I cannot get this picture out of my head. The person in front is one of those speedy runners zipping past me on my daily run, and the person in the back, splattered with COVID-19 lurgies, is of course ME dragging along behind!
A new study, a collaboration between Leuven University in Belgium and Eindhoven University in the Netherlands, popped up in my Facebook feed last night with this picture [thanks to my cousin Cindy]. The title “Why in times of COVID-19 you can not walk/run/bike close to each other” demanded to be clicked. I definitely needed to know about this.
If the speedy runner’s “cloud of droplets” are free of contamination, then this is reduced to an abstract yuck factor. If they do have COVID-19 however, then I’m getting slammed. The trails along our bayou are narrow. Running single file is the only option in many places. Geez, yet another COVID worry that will require extra vigilance. Is it even possible to make my outdoor routes safe? To what extremes do I really need to take all these precautions?!?!
With this new picture imprinted in my brain, I braved one of my usual routes this morning. Everyone in my field of vision became a potential threat. I continuously scanned the horizon, like one of those green radar screens on a submarine … in an old movie. Bleep – adjust – bleep again – adjust course again. Avoid the torpedoes and destroyers. I could see all these imaginary emissions spewing behind the runners, walkers and bikers around me.
According to latest findings in this Belgian-Dutch study, “the scientist advises that for walking the distance of people moving in the same direction in 1 line should be at least 4–5 meters, for running and slow biking it should be 10 meters and for hard biking at least 20 meters.”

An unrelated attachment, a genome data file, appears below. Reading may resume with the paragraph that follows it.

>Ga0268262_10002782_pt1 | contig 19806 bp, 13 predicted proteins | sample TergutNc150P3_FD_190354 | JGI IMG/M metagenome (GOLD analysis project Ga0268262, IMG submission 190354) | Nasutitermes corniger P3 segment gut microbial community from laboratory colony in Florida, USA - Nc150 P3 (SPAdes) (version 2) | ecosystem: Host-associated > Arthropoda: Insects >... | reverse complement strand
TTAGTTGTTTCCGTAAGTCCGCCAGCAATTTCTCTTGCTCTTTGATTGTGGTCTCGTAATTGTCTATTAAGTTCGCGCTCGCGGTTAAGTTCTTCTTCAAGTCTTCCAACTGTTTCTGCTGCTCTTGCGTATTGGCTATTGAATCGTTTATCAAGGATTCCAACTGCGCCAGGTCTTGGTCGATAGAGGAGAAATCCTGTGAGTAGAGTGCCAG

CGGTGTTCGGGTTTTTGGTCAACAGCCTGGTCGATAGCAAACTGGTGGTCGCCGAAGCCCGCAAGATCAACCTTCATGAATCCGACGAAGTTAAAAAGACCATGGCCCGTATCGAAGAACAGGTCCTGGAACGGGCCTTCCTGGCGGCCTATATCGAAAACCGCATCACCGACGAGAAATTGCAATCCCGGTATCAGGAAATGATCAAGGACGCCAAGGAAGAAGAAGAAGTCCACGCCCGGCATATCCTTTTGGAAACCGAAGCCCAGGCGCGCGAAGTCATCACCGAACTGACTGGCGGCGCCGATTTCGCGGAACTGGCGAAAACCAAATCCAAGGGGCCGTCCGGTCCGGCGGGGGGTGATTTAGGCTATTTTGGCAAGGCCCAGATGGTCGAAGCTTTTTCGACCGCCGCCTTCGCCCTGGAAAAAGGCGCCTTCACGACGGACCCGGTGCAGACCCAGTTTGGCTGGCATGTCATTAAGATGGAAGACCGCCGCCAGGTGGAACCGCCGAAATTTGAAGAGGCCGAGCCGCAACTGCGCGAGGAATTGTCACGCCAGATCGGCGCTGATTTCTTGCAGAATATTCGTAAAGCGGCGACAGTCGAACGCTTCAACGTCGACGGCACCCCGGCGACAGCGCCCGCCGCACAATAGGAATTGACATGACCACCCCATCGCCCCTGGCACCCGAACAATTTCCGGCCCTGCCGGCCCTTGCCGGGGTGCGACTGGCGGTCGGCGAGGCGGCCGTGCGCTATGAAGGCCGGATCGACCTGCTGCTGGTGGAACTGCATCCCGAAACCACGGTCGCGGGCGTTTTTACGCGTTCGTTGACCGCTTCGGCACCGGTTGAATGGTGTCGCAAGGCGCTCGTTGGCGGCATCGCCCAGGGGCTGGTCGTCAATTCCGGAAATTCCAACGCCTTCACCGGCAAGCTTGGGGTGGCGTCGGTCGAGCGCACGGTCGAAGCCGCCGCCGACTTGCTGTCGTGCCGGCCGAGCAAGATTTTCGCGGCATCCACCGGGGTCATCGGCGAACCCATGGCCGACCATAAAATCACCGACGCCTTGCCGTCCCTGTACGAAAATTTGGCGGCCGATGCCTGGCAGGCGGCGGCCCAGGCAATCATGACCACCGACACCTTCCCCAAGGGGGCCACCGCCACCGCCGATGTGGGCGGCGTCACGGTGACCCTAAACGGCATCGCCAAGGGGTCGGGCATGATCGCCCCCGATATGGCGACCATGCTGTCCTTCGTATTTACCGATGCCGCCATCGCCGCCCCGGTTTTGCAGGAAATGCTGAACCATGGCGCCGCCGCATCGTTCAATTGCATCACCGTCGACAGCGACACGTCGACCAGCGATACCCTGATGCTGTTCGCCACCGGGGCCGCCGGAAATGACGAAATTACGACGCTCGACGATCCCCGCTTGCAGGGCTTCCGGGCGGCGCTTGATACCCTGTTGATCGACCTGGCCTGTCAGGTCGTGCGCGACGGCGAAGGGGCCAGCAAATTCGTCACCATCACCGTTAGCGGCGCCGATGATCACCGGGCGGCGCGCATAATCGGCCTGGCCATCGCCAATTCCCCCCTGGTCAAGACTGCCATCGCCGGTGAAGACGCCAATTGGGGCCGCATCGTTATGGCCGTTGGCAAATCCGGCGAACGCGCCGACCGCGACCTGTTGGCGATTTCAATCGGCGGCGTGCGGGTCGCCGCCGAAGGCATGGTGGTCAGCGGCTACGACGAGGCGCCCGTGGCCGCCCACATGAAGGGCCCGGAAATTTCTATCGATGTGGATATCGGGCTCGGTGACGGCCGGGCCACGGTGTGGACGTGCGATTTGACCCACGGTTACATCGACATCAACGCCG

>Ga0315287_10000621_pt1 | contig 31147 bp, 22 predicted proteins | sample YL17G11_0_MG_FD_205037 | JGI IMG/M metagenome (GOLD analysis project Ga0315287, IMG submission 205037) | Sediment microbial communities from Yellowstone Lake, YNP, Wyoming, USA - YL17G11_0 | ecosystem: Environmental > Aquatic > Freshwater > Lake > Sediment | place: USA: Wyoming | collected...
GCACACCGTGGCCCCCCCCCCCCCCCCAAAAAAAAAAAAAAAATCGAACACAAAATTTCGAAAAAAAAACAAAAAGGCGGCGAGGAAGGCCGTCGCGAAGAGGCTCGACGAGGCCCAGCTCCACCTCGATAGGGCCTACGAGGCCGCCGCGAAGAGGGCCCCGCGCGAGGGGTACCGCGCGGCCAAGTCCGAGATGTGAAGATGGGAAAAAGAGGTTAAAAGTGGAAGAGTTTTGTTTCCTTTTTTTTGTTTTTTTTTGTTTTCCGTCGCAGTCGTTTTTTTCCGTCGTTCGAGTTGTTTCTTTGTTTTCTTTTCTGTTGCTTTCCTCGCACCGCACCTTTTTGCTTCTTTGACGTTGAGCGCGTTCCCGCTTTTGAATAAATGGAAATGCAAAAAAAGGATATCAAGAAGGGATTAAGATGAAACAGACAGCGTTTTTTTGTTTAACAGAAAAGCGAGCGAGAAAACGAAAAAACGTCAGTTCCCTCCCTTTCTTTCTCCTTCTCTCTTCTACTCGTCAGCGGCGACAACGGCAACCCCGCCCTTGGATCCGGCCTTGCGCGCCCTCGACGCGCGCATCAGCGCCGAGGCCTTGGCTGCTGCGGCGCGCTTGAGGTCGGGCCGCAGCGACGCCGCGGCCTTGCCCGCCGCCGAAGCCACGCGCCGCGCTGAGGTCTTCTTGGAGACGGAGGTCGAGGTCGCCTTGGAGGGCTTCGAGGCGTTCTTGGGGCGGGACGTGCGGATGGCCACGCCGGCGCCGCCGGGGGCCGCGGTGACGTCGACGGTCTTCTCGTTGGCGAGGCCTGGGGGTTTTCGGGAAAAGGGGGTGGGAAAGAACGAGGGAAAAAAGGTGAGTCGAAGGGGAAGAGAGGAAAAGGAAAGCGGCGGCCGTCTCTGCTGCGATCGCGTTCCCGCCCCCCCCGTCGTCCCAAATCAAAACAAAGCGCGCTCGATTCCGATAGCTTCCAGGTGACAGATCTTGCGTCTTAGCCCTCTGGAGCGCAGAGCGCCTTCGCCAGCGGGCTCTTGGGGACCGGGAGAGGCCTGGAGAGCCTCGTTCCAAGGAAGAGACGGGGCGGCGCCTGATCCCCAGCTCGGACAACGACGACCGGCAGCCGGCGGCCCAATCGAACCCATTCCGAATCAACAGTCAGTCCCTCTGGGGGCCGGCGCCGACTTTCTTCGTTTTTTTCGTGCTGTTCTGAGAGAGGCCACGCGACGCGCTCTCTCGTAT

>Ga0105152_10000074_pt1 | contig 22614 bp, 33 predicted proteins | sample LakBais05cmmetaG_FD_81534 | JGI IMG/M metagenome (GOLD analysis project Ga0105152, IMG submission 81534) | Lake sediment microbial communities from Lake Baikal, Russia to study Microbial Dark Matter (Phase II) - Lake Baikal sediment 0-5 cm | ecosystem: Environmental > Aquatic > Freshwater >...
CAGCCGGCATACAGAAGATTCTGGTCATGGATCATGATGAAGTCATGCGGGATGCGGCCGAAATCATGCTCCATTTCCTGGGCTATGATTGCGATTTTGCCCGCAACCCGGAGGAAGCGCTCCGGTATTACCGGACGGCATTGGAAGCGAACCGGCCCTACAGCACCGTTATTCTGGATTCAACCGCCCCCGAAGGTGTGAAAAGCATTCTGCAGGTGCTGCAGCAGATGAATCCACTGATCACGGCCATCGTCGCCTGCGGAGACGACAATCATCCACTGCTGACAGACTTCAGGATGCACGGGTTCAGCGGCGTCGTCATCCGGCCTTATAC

That’s all well and good, but when they quietly sneak up behind me, and swish past me, I have little recourse. They breeze by, cut in front, and I’m sprayed (see picture again) by the time I can react.
The study states that “The risk of contamination is the biggest when people are just behind each other, in each other’s slipstream.”
So when forced into the “slipstream” what can I do? Slide down the embankment to the water, or jump out into the deep weeds, or the road, and by then it’s too late anyway (again … see picture of me covered in red-, yellow-, blue-, green-sized viral droplets), or start wearing a mask? Forget the mask — that thing makes for labored breathing in an air conditioned room – much less in humid 89F temps while running (yep, that’s ~32C for my metric friends – it’s getting hot round here already).
Today I abandoned the bayou trail after a few hundred yards and returned to the neighborhood streets. I found running in the middle of the road was really the best way to avoid the slipstream. Cars don’t sneak up on you and they just spew out exhaust fumes – I can handle that, my lungs are used to it.
Oh wait … the mayor is announcing on the radio right now that “County and City Parks will be closing at midnight tonight for the Easter Weekend”.
Maybe I’ll be running in place in the garage tomorrow, or doing laps around our postage-stamp sized garden?